The majority of the population is familiar with artifacts, museums, and how antiquity varies from many different cultures. Browsing through archaeological exhibits and flipping through catalogues filled with glamorous images of re-discovered items are entertaining and neat ways to learn about the past, however, in some cases it’s the stories left untold that are the ones most worth listening to. Just picking up an artifact from the ground isn’t enough to tell a complete story; in fact, it is far from it. Yes, the systematic uncovering of artifacts is a big part of what archaeology is about. But the broader principles of historical archaeology allow for a fuller story can be told. For example, information is collected from every layer of soil; even data about the composition of soil is critical. The importance, and complexity, of archaeology goes beyond finding “cool” things, building a collection, and the thrill of the find. Archaeology allows us to give a voice to those who were a part of history and the past. Archaeology is a way to explore materials left behind, as well as a wonderful opportunity to get the public involved in learning about history; from the international to the local. From artifacts large and small, each holds a significant, yet priceless importance to shaping a site in its historical context. Bricks, coal, and shards of glass, for example: all of these objects seem ordinary and insignificant, but when looking into the past they can mean a great deal.
I have been lucky enough to be part of an ongoing archaeological project in this region that illustrates the importance of small details and undocumented or unspoken stories. The Clermont Academy, also known as the Parker Academy, was one of the first, if not the first school in the US to accept all races and genders—it was located just across the Ohio River from Kentucky, in New Richmond, Ohio (and a number of students from Kentucky attended it). The school began in1839 and continued to operate during one of the darkest times in American history – The Civil War; and it remained open until c. 1890. Blacks, men and women, old and young, traveled near and far to reach the Clermont Academy in order to attend school and to live. Now, over 120 years later, only the woman’s dormitory still remains, the rest of the campus including the men’s dormitory, and the school itself are primarily represented by buried evidence scattered across the lower area of the site (https://parkeracademy.wordpress.com/about/).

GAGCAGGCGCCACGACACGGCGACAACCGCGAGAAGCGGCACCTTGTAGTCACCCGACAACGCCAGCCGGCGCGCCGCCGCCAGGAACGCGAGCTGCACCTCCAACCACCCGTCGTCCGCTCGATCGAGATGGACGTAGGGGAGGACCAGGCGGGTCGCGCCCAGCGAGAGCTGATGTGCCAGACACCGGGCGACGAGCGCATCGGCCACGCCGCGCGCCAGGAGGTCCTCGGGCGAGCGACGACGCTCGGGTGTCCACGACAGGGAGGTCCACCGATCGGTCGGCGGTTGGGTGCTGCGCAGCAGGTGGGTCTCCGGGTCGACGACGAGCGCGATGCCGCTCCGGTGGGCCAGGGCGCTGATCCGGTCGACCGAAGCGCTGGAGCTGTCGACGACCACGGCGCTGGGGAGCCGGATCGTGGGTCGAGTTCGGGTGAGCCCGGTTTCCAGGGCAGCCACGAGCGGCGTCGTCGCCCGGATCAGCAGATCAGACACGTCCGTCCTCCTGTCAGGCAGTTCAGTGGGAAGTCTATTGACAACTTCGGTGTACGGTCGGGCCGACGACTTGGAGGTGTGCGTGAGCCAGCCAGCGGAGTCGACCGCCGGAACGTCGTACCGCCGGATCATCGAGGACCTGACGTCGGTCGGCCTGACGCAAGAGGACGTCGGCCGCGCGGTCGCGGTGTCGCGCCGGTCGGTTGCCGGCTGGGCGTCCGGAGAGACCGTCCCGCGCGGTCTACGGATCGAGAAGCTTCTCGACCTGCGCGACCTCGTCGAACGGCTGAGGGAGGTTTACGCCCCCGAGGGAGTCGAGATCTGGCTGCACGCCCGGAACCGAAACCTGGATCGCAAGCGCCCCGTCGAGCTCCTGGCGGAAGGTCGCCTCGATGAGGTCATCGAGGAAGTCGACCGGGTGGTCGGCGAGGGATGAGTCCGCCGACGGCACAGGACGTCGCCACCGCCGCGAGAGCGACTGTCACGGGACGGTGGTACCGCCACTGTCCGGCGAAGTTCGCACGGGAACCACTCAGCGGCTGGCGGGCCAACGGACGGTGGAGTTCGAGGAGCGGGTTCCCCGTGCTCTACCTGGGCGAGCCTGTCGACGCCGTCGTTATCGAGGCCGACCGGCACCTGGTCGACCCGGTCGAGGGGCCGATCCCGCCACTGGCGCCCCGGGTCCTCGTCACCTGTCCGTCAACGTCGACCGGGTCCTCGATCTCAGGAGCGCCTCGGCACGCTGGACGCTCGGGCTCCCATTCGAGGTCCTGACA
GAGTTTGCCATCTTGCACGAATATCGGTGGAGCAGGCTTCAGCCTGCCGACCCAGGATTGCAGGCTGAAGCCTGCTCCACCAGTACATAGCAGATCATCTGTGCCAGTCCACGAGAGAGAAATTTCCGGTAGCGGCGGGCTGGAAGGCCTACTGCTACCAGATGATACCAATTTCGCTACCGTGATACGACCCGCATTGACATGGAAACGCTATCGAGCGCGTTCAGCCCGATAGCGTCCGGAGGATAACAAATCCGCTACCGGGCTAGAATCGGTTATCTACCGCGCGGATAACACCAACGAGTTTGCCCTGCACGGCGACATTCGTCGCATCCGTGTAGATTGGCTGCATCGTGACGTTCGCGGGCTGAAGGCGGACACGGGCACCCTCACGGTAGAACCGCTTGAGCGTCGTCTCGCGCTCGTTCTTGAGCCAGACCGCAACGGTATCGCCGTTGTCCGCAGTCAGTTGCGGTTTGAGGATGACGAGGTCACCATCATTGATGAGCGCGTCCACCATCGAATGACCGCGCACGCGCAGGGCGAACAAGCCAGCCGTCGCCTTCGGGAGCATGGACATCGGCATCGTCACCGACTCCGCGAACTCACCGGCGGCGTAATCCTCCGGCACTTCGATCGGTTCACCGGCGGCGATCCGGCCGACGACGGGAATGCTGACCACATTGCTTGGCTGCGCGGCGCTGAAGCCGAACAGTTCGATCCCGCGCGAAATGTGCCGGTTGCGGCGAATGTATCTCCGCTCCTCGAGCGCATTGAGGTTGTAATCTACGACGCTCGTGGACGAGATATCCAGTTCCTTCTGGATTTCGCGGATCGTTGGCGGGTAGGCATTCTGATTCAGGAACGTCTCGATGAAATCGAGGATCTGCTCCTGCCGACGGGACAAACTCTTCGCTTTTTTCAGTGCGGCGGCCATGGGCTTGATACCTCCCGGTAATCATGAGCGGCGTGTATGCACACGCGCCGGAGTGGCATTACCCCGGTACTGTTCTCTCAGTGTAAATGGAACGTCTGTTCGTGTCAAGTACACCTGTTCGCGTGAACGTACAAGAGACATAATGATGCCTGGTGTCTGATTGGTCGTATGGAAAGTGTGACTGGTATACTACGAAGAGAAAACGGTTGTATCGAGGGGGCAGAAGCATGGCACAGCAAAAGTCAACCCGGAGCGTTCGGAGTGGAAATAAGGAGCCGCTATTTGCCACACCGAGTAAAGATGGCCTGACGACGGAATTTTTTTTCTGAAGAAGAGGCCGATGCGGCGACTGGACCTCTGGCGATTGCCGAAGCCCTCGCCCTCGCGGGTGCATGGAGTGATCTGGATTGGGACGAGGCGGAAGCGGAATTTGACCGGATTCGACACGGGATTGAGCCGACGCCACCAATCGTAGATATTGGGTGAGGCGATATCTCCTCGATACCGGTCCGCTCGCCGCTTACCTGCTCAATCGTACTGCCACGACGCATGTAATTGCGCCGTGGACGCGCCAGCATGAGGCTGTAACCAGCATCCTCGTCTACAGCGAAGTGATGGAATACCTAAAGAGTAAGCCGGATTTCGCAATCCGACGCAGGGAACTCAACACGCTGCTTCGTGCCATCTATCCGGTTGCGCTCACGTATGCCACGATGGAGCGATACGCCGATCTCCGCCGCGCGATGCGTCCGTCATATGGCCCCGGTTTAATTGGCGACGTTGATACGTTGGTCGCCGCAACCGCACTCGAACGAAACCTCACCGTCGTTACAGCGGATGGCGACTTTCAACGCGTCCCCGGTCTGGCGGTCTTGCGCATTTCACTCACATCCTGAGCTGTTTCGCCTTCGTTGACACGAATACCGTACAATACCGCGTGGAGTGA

I have come to know and to love the portion of the site that contains the foundation of the schoolhouse and the men’s dorm. Since 2015, I have worked with a team of students and faculty from NKU and we have focused excavations on uncovering the lives of the students who attended, lived, and survived at the Academy. We are exploring and documenting the remains of daily life and as such, we students are the first students to learn at the Clermont Academy in over 120 years. The artifacts we have uncovered as well as the actual location of the site are telling. The schoolhouse stood in a low ground floodplain surrounded by many trees and a creek. The site is somewhat hidden and therefore relatively secure, which was important because it was a place for black students to escape from slavery and gain an education. However, although the academy was located in Ohio (a “free state”), it was not safe from prosecutors and slave owners from Kentucky and elsewhere who sought to reclaim their “property”. We also know that the academy was able to withstand raids from both the archival evidence and from the remains of bullets and lead shot that we have excavated. The Clermont Academy provides an example for why it is important to study history and archaeology. Essentially, archaeologists help recover, preserve and interpret the past. Moreover, teaching about archeology keeps our findings and the lives of people from the past in the present. This makes archaeology and the histories we interpret relevant, and alive in the public consciousness. It is an extraordinary feeling knowing that anywhere humans have been may be an archaeological site and a place we can learn about history.
Text by Sage Boyers; Photos by Sharyn Jones